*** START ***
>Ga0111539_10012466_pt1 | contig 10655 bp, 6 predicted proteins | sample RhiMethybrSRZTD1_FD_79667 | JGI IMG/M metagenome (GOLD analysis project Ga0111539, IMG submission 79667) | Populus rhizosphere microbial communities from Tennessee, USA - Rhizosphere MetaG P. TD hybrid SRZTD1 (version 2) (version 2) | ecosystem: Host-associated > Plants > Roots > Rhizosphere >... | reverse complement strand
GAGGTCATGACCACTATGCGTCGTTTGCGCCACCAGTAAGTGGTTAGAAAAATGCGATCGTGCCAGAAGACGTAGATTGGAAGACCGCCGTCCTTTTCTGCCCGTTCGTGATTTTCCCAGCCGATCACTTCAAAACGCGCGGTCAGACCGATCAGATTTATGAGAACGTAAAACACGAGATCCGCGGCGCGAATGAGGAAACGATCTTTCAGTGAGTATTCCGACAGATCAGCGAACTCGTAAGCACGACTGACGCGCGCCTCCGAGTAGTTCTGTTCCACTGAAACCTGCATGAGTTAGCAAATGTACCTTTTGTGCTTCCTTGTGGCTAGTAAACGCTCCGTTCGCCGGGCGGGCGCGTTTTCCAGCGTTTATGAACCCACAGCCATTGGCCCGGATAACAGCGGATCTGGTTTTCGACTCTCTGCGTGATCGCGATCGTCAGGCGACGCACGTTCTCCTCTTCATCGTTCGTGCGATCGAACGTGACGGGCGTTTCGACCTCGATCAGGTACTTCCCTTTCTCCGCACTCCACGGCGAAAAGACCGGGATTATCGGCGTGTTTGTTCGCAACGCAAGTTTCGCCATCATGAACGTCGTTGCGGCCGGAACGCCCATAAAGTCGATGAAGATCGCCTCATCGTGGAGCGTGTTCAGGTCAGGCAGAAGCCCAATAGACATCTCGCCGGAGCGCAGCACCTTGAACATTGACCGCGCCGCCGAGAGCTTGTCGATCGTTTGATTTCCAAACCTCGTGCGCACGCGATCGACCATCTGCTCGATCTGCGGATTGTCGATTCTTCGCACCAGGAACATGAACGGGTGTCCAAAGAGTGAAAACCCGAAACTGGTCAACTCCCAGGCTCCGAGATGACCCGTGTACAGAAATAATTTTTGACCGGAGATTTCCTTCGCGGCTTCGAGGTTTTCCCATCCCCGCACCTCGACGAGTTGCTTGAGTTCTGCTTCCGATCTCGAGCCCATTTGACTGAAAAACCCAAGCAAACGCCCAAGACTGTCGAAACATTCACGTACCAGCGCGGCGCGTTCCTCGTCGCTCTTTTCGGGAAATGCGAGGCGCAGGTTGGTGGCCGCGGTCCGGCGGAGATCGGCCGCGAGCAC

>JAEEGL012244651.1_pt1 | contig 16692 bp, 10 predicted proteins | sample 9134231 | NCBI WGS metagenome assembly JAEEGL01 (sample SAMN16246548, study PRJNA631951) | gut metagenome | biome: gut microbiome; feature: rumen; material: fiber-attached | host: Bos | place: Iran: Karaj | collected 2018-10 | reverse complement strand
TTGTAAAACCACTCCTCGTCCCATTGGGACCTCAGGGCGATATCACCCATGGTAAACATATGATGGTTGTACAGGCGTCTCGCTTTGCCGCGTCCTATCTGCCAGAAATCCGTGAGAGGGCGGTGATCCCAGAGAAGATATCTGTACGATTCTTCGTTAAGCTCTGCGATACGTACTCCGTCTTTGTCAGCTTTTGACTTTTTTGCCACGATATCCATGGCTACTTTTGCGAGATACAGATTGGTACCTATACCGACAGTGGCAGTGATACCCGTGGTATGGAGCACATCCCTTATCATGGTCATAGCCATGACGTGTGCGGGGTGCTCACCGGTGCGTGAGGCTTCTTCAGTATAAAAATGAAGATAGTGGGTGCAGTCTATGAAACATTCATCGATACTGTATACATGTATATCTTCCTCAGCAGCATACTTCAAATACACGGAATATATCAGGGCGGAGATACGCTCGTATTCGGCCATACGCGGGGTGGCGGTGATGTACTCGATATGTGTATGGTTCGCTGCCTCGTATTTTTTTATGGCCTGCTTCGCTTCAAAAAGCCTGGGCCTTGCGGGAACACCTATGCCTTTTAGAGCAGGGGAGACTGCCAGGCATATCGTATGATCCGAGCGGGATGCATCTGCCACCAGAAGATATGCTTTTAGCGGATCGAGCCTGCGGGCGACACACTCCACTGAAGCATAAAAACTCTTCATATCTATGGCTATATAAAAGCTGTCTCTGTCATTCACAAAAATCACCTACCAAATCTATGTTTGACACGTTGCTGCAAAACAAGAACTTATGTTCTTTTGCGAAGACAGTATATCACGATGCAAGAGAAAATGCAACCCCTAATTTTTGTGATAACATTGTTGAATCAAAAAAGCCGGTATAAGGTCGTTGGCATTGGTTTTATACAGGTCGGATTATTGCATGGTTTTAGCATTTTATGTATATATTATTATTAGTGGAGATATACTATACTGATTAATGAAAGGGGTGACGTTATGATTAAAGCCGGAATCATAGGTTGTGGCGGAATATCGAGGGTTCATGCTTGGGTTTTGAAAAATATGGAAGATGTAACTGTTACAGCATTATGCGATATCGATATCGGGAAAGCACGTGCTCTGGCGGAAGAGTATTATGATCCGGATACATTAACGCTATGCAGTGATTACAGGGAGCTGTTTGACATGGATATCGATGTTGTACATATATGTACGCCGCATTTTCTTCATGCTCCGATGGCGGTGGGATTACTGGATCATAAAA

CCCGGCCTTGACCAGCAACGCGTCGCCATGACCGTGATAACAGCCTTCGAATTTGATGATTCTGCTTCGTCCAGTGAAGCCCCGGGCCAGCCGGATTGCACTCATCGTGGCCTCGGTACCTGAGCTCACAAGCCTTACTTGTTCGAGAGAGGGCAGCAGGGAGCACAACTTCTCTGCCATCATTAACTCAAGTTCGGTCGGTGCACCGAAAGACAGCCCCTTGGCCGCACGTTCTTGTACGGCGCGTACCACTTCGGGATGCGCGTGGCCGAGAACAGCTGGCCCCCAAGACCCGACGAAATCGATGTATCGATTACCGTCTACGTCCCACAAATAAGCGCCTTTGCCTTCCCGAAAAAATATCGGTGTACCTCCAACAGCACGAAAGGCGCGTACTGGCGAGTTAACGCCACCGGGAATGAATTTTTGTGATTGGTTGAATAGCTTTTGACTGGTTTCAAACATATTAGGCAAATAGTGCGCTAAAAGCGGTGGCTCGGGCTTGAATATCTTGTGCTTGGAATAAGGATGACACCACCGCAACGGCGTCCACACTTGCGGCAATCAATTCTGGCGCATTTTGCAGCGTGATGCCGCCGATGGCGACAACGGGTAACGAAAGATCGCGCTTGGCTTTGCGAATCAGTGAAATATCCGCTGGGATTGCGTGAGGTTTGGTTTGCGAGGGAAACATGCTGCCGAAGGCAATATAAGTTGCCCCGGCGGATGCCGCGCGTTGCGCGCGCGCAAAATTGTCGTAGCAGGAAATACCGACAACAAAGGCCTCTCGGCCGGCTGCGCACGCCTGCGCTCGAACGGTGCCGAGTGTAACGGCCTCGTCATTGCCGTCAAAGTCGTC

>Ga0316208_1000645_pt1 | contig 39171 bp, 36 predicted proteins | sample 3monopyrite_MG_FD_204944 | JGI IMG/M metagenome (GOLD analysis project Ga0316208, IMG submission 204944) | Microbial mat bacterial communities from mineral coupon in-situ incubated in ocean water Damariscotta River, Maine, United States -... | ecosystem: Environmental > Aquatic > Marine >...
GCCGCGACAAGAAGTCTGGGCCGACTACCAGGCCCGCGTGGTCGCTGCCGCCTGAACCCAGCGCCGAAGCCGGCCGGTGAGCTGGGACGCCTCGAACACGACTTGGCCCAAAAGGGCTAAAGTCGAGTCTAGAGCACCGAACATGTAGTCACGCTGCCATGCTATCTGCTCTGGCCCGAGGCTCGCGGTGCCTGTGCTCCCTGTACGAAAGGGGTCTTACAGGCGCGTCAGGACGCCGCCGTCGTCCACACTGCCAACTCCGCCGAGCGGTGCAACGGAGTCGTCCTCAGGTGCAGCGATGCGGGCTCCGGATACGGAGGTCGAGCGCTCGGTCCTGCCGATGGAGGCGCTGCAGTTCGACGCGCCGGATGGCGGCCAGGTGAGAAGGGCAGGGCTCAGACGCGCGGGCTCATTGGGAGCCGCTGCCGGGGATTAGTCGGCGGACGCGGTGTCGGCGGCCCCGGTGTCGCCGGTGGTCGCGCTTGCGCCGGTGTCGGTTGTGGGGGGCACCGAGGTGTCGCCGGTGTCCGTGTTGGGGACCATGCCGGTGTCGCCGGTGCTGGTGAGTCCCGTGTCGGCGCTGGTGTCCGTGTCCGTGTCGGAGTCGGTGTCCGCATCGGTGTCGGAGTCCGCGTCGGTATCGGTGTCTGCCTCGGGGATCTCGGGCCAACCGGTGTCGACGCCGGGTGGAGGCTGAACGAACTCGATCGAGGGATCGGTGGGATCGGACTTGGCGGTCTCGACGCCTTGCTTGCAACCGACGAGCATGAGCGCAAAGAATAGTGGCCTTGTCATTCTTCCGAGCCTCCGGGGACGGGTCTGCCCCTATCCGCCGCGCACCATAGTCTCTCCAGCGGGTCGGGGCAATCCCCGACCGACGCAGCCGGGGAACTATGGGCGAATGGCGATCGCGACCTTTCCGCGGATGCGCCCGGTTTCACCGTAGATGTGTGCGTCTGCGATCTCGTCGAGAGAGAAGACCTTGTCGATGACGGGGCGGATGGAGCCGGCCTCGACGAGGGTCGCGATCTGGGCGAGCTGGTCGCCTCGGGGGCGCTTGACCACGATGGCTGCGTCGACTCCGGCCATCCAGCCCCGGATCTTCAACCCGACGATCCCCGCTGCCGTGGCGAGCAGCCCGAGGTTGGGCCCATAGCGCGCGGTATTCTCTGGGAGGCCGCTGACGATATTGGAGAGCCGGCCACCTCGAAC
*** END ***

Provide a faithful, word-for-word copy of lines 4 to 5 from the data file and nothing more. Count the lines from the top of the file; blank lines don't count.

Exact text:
TTGTAAAACCACTCCTCGTCCCATTGGGACCTCAGGGCGATATCACCCATGGTAAACATATGATGGTTGTACAGGCGTCTCGCTTTGCCGCGTCCTATCTGCCAGAAATCCGTGAGAGGGCGGTGATCCCAGAGAAGATATCTGTACGATTCTTCGTTAAGCTCTGCGATACGTACTCCGTCTTTGTCAGCTTTTGACTTTTTTGCCACGATATCCATGGCTACTTTTGCGAGATACAGATTGGTACCTATACCGACAGTGGCAGTGATACCCGTGGTATGGAGCACATCCCTTATCATGGTCATAGCCATGACGTGTGCGGGGTGCTCACCGGTGCGTGAGGCTTCTTCAGTATAAAAATGAAGATAGTGGGTGCAGTCTATGAAACATTCATCGATACTGTATACATGTATATCTTCCTCAGCAGCATACTTCAAATACACGGAATATATCAGGGCGGAGATACGCTCGTATTCGGCCATACGCGGGGTGGCGGTGATGTACTCGATATGTGTATGGTTCGCTGCCTCGTATTTTTTTATGGCCTGCTTCGCTTCAAAAAGCCTGGGCCTTGCGGGAACACCTATGCCTTTTAGAGCAGGGGAGACTGCCAGGCATATCGTATGATCCGAGCGGGATGCATCTGCCACCAGAAGATATGCTTTTAGCGGATCGAGCCTGCGGGCGACACACTCCACTGAAGCATAAAAACTCTTCATATCTATGGCTATATAAAAGCTGTCTCTGTCATTCACAAAAATCACCTACCAAATCTATGTTTGACACGTTGCTGCAAAACAAGAACTTATGTTCTTTTGCGAAGACAGTATATCACGATGCAAGAGAAAATGCAACCCCTAATTTTTGTGATAACATTGTTGAATCAAAAAAGCCGGTATAAGGTCGTTGGCATTGGTTTTATACAGGTCGGATTATTGCATGGTTTTAGCATTTTATGTATATATTATTATTAGTGGAGATATACTATACTGATTAATGAAAGGGGTGACGTTATGATTAAAGCCGGAATCATAGGTTGTGGCGGAATATCGAGGGTTCATGCTTGGGTTTTGAAAAATATGGAAGATGTAACTGTTACAGCATTATGCGATATCGATATCGGGAAAGCACGTGCTCTGGCGGAAGAGTATTATGATCCGGATACATTAACGCTATGCAGTGATTACAGGGAGCTGTTTGACATGGATATCGATGTTGTACATATATGTACGCCGCATTTTCTTCATGCTCCGATGGCGGTGGGATTACTGGATCATAAAA

CCCGGCCTTGACCAGCAACGCGTCGCCATGACCGTGATAACAGCCTTCGAATTTGATGATTCTGCTTCGTCCAGTGAAGCCCCGGGCCAGCCGGATTGCACTCATCGTGGCCTCGGTACCTGAGCTCACAAGCCTTACTTGTTCGAGAGAGGGCAGCAGGGAGCACAACTTCTCTGCCATCATTAACTCAAGTTCGGTCGGTGCACCGAAAGACAGCCCCTTGGCCGCACGTTCTTGTACGGCGCGTACCACTTCGGGATGCGCGTGGCCGAGAACAGCTGGCCCCCAAGACCCGACGAAATCGATGTATCGATTACCGTCTACGTCCCACAAATAAGCGCCTTTGCCTTCCCGAAAAAATATCGGTGTACCTCCAACAGCACGAAAGGCGCGTACTGGCGAGTTAACGCCACCGGGAATGAATTTTTGTGATTGGTTGAATAGCTTTTGACTGGTTTCAAACATATTAGGCAAATAGTGCGCTAAAAGCGGTGGCTCGGGCTTGAATATCTTGTGCTTGGAATAAGGATGACACCACCGCAACGGCGTCCACACTTGCGGCAATCAATTCTGGCGCATTTTGCAGCGTGATGCCGCCGATGGCGACAACGGGTAACGAAAGATCGCGCTTGGCTTTGCGAATCAGTGAAATATCCGCTGGGATTGCGTGAGGTTTGGTTTGCGAGGGAAACATGCTGCCGAAGGCAATATAAGTTGCCCCGGCGGATGCCGCGCGTTGCGCGCGCGCAAAATTGTCGTAGCAGGAAATACCGACAACAAAGGCCTCTCGGCCGGCTGCGCACGCCTGCGCTCGAACGGTGCCGAGTGTAACGGCCTCGTCATTGCCGTCAAAGTCGTC